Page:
Aji WOW is my series of unusual Japanese food/drink reviews. 'Aji' (味) means 'flavour', and the name's also a pun on 'ajiwau' (味わう) - 'to enjoy the taste of'.
This time: baked cheesecake from Rikuro no Ojisan.
The name ('Uncle Rikuro') is a very famous one in Osaka. Their cheesecake is a highlight, but honestly everything they make is popular. Pudding, banana and pudding cake, matcha cake, apple pie...
(One other thing you can buy at Rikuro is their cake roll. It's called the Rik-roll. I laughed.)
There's a branch in Namba, fairly close to the river. One of 9 in the region. When I made a split-second choice to buy a Rikuro cheesecake there, the queue was like this:
And that's at 9pm on a Saturday night. Walk by any time the shop's open and it'll look pretty similar. I don't think I've ever seen that particular Rikuro open without a line outside.
Fresh cheesecakes were wobbling off the production line at the speed of light. They had to be quick - someone in front of me ordered a whole batch of 6. Well, there went any prospect of getting 2, the guy behind me looks incensed. How dare anyone be so opportunistic when it comes to dessert? So I stuck with just a single cheesecake.
I bounded home, ready to review this for you straight away. Striking while the cheesecake is hot, as you might say.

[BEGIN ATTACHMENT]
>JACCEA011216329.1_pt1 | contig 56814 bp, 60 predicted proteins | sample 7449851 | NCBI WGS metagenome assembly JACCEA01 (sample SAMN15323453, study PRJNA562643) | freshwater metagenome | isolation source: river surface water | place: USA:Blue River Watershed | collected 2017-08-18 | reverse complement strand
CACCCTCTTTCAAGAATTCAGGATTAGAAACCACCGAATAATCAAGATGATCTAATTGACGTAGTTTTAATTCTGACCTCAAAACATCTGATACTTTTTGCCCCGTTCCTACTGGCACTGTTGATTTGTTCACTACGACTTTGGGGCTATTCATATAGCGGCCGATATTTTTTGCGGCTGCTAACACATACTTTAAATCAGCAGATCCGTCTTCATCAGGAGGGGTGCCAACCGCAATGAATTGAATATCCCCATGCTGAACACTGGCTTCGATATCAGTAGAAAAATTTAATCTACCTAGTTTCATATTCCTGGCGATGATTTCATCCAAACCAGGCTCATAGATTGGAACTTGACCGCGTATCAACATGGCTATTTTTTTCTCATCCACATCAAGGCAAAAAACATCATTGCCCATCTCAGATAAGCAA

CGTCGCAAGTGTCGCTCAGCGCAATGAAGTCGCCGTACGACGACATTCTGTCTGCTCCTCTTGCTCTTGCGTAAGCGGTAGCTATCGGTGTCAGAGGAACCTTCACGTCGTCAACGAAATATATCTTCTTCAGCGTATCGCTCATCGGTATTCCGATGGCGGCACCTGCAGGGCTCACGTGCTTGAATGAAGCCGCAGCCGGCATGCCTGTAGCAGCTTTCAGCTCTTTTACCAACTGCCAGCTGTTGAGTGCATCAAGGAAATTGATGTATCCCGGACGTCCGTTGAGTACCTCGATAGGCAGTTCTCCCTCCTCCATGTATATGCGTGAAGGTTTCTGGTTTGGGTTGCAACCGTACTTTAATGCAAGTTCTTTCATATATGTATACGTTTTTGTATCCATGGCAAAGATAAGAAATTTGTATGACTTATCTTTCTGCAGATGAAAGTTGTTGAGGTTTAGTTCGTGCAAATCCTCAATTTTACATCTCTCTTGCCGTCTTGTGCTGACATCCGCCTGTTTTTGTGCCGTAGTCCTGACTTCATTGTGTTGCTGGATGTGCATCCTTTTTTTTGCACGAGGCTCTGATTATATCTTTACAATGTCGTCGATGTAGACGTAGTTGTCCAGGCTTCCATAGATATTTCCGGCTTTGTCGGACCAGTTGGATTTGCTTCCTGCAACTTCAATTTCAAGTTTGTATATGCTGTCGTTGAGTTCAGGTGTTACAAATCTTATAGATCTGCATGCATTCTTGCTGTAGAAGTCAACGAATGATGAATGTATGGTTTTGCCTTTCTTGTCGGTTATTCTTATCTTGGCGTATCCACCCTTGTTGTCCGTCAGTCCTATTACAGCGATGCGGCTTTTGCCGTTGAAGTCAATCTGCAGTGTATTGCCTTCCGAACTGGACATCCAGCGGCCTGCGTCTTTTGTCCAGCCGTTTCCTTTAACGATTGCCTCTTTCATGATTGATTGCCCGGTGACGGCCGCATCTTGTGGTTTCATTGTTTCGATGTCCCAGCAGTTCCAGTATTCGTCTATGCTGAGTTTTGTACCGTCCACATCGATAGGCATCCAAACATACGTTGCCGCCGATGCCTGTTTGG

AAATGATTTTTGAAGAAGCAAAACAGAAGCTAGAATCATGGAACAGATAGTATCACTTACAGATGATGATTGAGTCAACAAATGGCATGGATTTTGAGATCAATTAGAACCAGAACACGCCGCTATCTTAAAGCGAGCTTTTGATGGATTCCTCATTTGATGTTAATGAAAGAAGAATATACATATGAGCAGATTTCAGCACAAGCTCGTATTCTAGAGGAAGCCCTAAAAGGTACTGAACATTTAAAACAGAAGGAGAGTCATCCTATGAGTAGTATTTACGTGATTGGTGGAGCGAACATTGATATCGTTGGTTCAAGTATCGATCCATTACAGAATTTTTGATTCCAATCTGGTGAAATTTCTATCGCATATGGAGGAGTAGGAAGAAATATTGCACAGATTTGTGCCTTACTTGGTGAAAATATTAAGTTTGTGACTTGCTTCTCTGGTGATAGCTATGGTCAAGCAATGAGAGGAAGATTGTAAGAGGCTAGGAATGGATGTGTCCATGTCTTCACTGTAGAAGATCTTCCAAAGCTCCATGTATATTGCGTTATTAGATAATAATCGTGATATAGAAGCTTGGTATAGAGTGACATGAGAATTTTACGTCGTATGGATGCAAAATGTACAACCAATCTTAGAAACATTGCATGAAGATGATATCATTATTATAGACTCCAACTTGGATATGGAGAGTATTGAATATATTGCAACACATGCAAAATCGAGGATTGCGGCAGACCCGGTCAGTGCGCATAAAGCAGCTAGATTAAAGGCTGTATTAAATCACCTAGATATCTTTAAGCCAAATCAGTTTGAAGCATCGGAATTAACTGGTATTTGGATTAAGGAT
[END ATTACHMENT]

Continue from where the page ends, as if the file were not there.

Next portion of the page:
And then I bumped into some friends at the door to my apartment building, and those foody plans went straight to hell. As did my cheesecake.
The 'just-baked' look is rounded, bouncy and super light. Like they were when I bought one:
After a night in the fridge, my cheesecake looked more like I just hoiked it out of a hot bath.
Wrinkly, like a proper ojisan.
The texture is very light, as is the flavour. It doesn't feel rich, or difficult to eat. It'd be easy to eat a whole cheesecake in one go.
Well, maybe if it tasted a bit less egg-y. Yes, I know there's meant to be egg in cheesecake. But, given the name, when the main flavour in a plain cheesecake isn't cheese that's a little concerning. The taste of the Rikuro version is just bordering on scrambled egg. It's not overly sweet.
I was regretting not eating a slice back when it was still warm. Luckily I didn't have to go back and fetch another. The box suggested popping chilled slices into the microwave for 20-30 seconds.
In the charming illustration, a slice of wrinkly cake magically became round and fluffy once more. Before it went in, my cake looked like this:
After 20 seconds, it looked like this:
And after a futher 20 seconds for good measure, it looked like this.
Yeah, the cake gave up and slumped, defeated, across the plate. It was, mercifully, now warm. And tasted like warm scrambled egg instead.
One Rikuro no Ojisan cheesecake is something in the region of 1,400 calories. Don't worry, you can't really taste them. With other cheesecakes, from the first bite you can feel the extra kilos sliding towards your hips. This is so fluffy and 'not rich' that 1,400 calories feels unreasonably heavy. Like eating an Aero and pretending it's only half the chocolate...
Verdict: 8/10, mostly good but the egg is over-egged.